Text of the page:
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Brunswick is an epicenter of knight life this week as “Spamalot” takes the boards as the final offering of Maine State Music Theatre’s 2010 season. This Tony Award-winning show is an incredibly funny spoof of the legends associated with King Arthur.
MSMT Artistic Director Charles Abbott plays one of the key roles. Abbott retires from the company after this run, and an appreciation of his long-running role at MSMT is in order.
Between 2005 and 2009 one of the hottest tickets on Broadway was “Spamalot,” a wildly funny and very tuneful musical comedy based on the film, “Monty Python and the Holy Grail.” When “Spamalot” closed on Broadway, the regional performing rights were eagerly sought by professional theater companies around the U.S.
As one of only five successful bidders, Maine State Music Theatre opened the Maine premiere of “Spamalot” last weekend to a sold-out house. It’s a sensationally good show and I expect it will sell out for the remainder of its run.
With a libretto by Eric Idle and music by John Du Prez and Idle, “Spamalot” was nominated for 14 Tony Awards, winning three, including “Best Musical.”
It’s solidly based on the legends of King Arthur, the Knights of the Round Table and the search for the Holy Grail, but Idle’s send-up of the oft-told story and his uncanny ability to find hilariously comic twists in familiar characters is an amazing piece of writing.
The arc of the story follows King Arthur (Nat Chandler) from the early years of his reign to his successful recovery of the Grail. The story is introduced by a Historian (Chuck Ragsdale). Accompanying Arthur’s quest are Patsy (Charles Abbott), his long-suffering sidekick, and three very errant knights: cowardly Sir Robin (Jeremy Webb), Sir Lancelot (Adam Pelty) and Sir Galahad (Curt Dale Clarke); the latter pair are delightfully full of themselves and full of laughs for the audience.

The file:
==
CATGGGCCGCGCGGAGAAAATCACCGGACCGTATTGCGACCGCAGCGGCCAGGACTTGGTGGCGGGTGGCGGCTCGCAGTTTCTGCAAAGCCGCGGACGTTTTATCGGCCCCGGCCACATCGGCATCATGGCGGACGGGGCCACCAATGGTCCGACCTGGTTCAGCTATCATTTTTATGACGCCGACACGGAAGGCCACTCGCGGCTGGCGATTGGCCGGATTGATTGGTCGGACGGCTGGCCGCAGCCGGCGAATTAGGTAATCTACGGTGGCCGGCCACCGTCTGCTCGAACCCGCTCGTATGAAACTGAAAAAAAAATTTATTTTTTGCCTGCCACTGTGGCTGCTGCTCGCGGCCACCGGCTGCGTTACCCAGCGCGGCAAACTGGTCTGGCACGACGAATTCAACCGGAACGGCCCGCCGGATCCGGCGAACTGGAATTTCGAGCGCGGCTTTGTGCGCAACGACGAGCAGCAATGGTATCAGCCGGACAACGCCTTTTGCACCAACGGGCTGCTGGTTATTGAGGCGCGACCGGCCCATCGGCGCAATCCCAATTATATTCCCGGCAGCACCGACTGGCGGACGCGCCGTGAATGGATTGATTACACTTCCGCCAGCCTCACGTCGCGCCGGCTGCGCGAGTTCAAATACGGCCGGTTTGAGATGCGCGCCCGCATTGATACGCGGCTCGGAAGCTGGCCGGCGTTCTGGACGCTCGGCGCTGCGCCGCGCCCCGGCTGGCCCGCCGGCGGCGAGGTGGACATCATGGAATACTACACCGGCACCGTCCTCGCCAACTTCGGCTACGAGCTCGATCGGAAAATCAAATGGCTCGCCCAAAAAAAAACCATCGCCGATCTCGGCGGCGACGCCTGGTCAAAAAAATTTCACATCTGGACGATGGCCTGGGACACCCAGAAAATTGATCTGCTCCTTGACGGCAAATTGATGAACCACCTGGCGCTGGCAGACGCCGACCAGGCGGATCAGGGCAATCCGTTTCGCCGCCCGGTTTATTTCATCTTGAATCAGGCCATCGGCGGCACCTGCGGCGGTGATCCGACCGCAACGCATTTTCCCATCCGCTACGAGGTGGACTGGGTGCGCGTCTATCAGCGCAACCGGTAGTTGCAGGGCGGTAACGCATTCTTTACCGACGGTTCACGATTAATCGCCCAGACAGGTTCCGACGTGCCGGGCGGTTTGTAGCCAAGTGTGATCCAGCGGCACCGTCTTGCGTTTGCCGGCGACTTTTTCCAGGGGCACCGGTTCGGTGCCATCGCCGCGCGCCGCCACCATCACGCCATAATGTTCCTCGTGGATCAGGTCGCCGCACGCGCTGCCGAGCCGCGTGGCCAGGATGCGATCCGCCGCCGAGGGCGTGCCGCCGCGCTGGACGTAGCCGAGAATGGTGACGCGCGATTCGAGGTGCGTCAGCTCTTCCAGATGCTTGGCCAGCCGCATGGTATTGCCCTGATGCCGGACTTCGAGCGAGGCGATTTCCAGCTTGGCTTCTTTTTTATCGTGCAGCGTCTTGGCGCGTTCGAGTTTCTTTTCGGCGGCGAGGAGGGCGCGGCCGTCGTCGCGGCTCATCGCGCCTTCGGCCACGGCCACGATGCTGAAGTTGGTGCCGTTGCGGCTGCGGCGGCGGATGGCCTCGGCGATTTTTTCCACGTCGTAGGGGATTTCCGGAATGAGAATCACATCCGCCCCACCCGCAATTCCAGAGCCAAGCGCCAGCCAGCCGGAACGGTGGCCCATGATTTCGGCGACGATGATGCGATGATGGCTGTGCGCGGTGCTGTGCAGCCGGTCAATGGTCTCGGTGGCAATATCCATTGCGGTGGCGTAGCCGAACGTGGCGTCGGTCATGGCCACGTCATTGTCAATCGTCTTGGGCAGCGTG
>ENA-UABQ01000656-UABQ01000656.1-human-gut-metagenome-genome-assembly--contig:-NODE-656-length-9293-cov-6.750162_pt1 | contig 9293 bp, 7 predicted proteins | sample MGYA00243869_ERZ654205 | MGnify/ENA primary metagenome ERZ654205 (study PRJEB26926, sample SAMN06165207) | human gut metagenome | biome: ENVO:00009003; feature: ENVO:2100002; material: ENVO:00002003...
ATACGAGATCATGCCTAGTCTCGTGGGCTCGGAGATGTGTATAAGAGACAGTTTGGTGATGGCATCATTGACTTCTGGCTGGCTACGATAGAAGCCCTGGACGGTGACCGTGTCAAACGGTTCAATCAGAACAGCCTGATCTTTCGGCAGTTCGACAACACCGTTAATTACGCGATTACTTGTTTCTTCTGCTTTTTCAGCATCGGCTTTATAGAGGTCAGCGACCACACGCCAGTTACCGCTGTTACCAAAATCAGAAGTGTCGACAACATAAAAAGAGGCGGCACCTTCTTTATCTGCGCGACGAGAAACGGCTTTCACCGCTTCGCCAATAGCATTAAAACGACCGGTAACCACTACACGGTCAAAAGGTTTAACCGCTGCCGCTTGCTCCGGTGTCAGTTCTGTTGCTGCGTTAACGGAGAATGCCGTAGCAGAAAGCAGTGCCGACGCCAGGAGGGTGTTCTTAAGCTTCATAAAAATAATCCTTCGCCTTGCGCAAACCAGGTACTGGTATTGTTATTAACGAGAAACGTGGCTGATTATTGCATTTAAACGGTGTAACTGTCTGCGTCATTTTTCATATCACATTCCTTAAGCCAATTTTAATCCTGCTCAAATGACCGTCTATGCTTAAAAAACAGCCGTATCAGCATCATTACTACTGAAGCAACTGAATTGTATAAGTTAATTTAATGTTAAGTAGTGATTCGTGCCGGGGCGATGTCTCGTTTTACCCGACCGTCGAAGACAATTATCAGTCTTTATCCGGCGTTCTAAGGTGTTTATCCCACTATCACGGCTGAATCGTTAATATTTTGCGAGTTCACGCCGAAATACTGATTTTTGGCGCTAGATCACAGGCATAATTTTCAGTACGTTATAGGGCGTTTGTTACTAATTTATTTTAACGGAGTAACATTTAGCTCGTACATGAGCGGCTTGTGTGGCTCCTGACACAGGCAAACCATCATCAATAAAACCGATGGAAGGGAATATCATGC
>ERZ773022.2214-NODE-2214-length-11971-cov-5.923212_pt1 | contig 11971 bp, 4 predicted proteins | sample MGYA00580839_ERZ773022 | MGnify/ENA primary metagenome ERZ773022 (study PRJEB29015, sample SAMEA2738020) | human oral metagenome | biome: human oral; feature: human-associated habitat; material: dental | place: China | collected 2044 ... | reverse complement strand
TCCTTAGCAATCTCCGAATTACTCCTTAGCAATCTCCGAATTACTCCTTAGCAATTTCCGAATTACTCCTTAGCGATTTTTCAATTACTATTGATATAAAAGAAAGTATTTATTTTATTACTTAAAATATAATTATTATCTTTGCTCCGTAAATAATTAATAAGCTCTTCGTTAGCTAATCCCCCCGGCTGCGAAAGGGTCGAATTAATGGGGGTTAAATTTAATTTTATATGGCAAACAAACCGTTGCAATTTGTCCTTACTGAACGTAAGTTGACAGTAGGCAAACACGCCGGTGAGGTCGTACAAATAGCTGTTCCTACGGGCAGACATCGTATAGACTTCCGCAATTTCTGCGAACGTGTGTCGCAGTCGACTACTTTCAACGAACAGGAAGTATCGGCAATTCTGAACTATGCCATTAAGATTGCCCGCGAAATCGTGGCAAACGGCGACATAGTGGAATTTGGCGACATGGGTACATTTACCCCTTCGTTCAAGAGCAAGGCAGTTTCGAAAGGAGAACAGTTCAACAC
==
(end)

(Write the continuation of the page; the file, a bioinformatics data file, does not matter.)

Lady of the Lake (Daniella Dalli) is the leading female in the cast. This lovely woman’s several incarnations include a wonderful send-up of Cher. Following Monty Python practice, several of these actors also get to demonstrate their talents in secondary and tertiary roles, such as Prince Herbert, French Taunter, Knight of Ni, Black Knight and Tim the Enchanter.
Several of the songs are very melodious, including “The Song That Goes Like This,” a send-up of Andrew Lloyd Webber’s style of composition. “Always Look on the Bright Side of Life” is perhaps the best-known song, delivered impeccably by Abbott.
This is a vast, sprawling show, and stage director Marc Robbins deftly keeps the cast on track, ably supported by music director Ed Reichert.
Maine State Music Theatre presents “Spamalot” at Pickard Theater on the Bowdoin College campus in Brunswick at various times and dates through Aug. 28. Call 725-8769 or visit www.msmt.org.
“Spamalot” not only marks the end of Maine State Music Theatre’s 2010 season, it also closes one of the most remarkable chapters of the company’s 52-year history. Charles “Chuck” Abbott is retiring after 30 years with MSMT, serving the last 20 as its artistic director.
During Abbott’s tenure MSMT reached for and achieved that proverbial “next level” in all respects: improving its artistic offerings, bolstering its finances and truly transforming the company into a keystone of Maine’s cultural architecture.